What To Avoid If You’re Arrested
It is unlikely that anyone has ever left their home in the morning and thought that they would get arrested that day. Most people who have run-ins with the law are caught completely off-guard, having not even done anything wrong. At least, they don’t think that they’ve done anything wrong. This element of surprise and unexpectedness can be unsettling and upsetting, which often leads people to make some pretty bad mistakes during and after their arrest.
If you are ever told you are being arrested, avoid doing these five things that can make the situation even worse:
- Resisting: If a police officer wants to arrest you, let them. You might know 100% that you are innocent or that the arrest is wrongful, but any sort of resistance can be seen as a crime and can escalate the situation into violence. When everything is said and done, you will be happier and healthier if you move slowly, deliberately, and never resist.
- Talking too much: Saying pretty much anything to a police officer while you are under arrest is automatically not the best idea. You can give them basic identifying information – i.e. who you are – but anything else is unnecessary and not in your best interest. Police are often suspicious of people who won’t stop talking, so only say what absolutely needs to be said.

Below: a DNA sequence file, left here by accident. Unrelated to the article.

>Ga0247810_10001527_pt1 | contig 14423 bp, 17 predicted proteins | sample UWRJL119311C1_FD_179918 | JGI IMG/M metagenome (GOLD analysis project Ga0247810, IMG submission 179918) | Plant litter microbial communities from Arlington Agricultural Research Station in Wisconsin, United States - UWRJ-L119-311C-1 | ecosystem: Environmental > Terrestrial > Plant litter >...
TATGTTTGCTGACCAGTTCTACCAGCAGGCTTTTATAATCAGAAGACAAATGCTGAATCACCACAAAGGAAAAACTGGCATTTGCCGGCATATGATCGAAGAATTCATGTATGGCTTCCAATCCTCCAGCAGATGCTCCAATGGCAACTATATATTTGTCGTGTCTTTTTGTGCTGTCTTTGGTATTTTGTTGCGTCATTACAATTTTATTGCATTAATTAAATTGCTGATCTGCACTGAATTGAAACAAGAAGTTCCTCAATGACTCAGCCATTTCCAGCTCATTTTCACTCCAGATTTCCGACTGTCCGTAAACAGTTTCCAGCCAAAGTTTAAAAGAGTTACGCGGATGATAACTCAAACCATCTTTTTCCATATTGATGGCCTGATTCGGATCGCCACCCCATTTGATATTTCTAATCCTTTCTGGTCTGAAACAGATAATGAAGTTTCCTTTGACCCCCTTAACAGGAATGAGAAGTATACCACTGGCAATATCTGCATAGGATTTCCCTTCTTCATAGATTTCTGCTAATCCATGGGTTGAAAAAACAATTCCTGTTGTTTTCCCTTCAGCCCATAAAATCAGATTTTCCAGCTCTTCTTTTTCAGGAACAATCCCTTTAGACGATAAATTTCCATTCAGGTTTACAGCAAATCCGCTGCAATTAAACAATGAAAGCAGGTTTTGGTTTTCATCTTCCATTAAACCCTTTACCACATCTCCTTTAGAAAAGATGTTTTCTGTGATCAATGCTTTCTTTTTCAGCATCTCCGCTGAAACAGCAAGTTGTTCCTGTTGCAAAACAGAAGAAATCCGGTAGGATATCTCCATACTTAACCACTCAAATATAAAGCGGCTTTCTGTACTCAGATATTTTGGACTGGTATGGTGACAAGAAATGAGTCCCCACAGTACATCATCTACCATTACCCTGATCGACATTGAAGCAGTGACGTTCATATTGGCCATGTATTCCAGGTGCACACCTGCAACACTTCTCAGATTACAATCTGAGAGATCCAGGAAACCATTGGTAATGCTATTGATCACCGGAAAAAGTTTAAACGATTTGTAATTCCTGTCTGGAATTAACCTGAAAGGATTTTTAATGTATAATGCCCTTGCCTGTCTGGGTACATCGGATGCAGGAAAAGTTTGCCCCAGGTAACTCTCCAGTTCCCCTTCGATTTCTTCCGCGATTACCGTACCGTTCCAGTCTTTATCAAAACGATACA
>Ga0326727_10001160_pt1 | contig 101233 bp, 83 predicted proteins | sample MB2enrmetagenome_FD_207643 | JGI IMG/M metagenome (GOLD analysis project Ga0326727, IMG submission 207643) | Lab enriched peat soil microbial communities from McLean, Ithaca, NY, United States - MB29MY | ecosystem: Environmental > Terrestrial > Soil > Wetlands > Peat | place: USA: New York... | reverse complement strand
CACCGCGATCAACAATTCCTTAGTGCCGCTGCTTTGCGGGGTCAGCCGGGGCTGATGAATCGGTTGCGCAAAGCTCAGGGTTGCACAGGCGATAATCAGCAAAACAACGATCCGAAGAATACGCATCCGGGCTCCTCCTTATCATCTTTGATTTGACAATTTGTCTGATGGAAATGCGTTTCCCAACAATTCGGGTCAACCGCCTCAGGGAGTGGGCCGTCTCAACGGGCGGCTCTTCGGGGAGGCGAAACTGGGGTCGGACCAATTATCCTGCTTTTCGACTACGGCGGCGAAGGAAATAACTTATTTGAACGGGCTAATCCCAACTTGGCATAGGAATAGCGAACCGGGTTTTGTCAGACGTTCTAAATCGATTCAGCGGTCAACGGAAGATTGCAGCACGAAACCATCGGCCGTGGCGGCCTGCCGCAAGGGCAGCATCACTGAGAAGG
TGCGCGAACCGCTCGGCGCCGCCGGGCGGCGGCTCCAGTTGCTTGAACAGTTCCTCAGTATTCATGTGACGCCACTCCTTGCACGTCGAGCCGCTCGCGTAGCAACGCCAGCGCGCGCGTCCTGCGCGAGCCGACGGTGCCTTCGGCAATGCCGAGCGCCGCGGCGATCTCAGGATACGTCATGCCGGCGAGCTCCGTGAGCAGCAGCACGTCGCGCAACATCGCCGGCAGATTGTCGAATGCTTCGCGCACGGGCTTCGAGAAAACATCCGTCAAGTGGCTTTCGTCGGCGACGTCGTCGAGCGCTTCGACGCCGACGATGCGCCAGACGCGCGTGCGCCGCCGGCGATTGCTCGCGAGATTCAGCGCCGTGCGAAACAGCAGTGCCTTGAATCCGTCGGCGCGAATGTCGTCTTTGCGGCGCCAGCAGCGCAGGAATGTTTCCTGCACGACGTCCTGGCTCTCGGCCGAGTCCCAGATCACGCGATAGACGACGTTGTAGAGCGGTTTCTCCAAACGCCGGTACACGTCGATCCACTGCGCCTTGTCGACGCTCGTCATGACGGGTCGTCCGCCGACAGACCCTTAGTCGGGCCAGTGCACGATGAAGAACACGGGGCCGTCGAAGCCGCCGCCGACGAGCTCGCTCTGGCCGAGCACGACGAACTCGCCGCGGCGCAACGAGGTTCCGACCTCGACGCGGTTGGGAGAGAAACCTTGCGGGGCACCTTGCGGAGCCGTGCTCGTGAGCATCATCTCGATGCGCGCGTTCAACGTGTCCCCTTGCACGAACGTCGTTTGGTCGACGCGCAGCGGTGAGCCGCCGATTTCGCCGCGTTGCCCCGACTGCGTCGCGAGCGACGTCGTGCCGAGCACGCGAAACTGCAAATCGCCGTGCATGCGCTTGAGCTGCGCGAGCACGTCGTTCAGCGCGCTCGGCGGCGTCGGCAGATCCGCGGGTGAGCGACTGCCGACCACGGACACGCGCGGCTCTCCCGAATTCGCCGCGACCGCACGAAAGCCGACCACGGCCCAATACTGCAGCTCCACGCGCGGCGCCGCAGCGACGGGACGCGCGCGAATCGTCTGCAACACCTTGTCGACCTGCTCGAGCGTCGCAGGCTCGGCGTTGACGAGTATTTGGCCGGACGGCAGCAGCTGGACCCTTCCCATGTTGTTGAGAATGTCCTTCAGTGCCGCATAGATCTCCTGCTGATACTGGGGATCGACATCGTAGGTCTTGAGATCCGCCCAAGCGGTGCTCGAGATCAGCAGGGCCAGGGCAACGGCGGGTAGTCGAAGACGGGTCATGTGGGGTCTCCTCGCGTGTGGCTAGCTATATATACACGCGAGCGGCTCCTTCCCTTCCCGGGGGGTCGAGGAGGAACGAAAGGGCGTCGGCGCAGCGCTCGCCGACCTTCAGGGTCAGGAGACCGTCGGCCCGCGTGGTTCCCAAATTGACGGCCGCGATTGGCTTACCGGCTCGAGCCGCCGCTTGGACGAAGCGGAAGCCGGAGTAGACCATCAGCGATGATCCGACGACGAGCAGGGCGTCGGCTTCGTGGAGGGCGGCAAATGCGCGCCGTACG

- Agreeing to cooperate: You cannot lie to the police, but they can pretty much say whatever they want to you. Sometimes an officer will offer you leniency if you cooperate. Not only are they not in control of charges, prosecution, and sentencing, but they are also probably just trying to get you to admit guilt. Don’t fall for it – stay silent and evoke your Fifth Amendment rights.
- Implicating another person: Speaking of cooperation, you should not start listing off other people who the police may be looking “instead of you.” You might actually have good information about an actual criminal, but telling them this upfront validates their arrest even more since it would seem you knew some, if not a lot, about the crime in question.
- Not hiring a lawyer: The police and law enforcement department in Broward County have more resources than you do alone, but that doesn’t mean they have more power. When you are offered your first phone call while arrested or detained, use it to call a criminal defense lawyer who can come to your aid as soon as possible.